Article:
Bloc Quebecois and New Democrat MPs supported the estimates. They were joined by Green MP Jenica Atwin and lone Independent MP Jody Wilson-Raybould, a former Liberal who resigned from Trudeau’s cabinet earlier this year over the SNC-Lavalin affair.

All opposition MPs supported the Conservative motion to create a special committee to examine the Canada-China relationship, which passed by a vote of 171-148. The committee is to consist of six Liberals, four Conservatives, one Bloc Quebecois and one New Democrat. Since one Liberal is to chair the committee and would vote only in the case of a tie, the combined opposition members will outnumber the government members.

Conservative foreign affairs critic Erin O’Toole made it clear the objective of his party is not simply to delve more deeply into the issues creating conflict between Canada and China but to cast a light on all Trudeau’s misadventures on the world stage.

“Why do we bring this debate on our first opposition motion? Because we have had serious concerns with the Prime Minister’s ability to govern in Canada’s national interest on the world stage,” O’Toole told the Commons.

“Literally, all Canadians now have no confidence in the Prime Minister when he goes abroad.”

ALSO WATCH: SNL skewers Trudeau’s mockery of Trump in high school cafeteria sketch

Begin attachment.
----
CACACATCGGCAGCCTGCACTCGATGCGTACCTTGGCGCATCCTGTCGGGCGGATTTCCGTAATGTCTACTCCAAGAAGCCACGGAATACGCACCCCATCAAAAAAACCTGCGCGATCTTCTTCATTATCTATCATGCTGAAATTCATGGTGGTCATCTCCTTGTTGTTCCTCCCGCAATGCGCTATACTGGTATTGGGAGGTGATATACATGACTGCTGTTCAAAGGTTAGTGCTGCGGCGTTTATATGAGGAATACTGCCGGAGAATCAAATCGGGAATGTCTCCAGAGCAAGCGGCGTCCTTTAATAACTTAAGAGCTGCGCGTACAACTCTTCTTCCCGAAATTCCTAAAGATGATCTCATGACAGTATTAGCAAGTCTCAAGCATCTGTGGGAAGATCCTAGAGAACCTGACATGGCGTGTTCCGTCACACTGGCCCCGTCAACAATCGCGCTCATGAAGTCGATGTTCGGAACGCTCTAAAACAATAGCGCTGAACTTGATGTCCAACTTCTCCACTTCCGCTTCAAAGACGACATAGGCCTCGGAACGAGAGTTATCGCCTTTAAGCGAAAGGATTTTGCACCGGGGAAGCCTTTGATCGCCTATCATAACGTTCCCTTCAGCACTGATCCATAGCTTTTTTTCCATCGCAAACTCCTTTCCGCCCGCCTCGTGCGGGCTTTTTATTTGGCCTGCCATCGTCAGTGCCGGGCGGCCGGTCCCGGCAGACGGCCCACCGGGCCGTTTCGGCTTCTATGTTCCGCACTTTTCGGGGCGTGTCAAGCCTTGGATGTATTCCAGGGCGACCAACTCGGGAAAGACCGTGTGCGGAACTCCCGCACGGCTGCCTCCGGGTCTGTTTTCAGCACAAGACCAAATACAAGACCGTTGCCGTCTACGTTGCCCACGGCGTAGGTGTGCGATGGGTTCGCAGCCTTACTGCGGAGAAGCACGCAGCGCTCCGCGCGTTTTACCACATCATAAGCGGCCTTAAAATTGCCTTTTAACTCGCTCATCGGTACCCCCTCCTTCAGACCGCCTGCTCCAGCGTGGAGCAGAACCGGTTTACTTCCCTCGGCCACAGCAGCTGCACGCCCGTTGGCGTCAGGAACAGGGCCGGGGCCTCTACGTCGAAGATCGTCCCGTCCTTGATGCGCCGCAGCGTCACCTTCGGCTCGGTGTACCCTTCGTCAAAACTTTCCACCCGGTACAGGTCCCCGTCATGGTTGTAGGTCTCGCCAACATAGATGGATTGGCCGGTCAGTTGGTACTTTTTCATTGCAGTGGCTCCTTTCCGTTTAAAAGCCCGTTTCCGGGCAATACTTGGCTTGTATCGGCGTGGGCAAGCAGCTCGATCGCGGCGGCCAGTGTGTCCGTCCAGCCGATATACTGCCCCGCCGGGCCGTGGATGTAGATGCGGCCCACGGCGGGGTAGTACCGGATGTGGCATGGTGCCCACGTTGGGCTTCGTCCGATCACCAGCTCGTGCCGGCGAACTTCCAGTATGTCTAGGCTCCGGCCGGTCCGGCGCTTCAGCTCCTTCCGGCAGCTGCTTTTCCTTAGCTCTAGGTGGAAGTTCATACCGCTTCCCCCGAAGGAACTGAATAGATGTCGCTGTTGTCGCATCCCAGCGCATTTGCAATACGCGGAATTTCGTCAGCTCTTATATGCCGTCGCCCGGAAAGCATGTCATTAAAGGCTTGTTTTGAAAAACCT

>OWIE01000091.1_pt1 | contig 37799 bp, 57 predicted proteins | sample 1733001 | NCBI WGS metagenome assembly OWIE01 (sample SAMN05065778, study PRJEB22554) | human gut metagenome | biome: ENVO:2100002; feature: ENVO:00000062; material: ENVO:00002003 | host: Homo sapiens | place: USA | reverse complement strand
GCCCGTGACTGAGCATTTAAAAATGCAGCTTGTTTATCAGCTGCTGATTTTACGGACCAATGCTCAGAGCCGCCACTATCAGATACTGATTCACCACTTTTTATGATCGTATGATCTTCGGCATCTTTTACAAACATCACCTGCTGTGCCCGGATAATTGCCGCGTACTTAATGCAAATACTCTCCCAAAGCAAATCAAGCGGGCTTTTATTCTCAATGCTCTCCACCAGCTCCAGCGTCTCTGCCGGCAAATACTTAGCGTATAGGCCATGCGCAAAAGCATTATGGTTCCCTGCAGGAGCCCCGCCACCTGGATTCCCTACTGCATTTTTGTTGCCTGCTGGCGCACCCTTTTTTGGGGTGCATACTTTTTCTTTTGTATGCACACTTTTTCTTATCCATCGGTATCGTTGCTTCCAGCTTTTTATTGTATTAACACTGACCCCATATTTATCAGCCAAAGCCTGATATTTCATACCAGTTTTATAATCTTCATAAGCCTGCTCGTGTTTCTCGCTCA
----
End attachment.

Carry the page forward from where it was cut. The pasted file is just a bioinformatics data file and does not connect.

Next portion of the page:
He referenced Trudeau’s ill-fated trip to India in 2018 and last week’s gaffe at the NATO summit, where Trudeau was caught by a live microphone laughing about U.S. President Donald Trump’s behaviour.

International Co-operation Minister Karina Gould suggested the Conservatives were playing political games with a serious situation and argued that existing parliamentary committees could do the same job of examining the relationship with China.

Bloc Leader Yves-Francois Blanchet acknowledged that political games were afoot and that the wording of the motion — implying that Trudeau and his ministers could be called multiple times to testify — seemed designed to ensure Liberals would not support it. Nevertheless, he said his 31 MPs supported the motion because it’s important that the government be accountable for Canada’s “highly uncertain” relationship with China.

The relationship went into a tailspin a year ago, following Canada’s arrest of Huawei executive Meng Wanzhou at the behest of the United States, which wants to extradite her on fraud charges related to U.S. sanctions against Iran.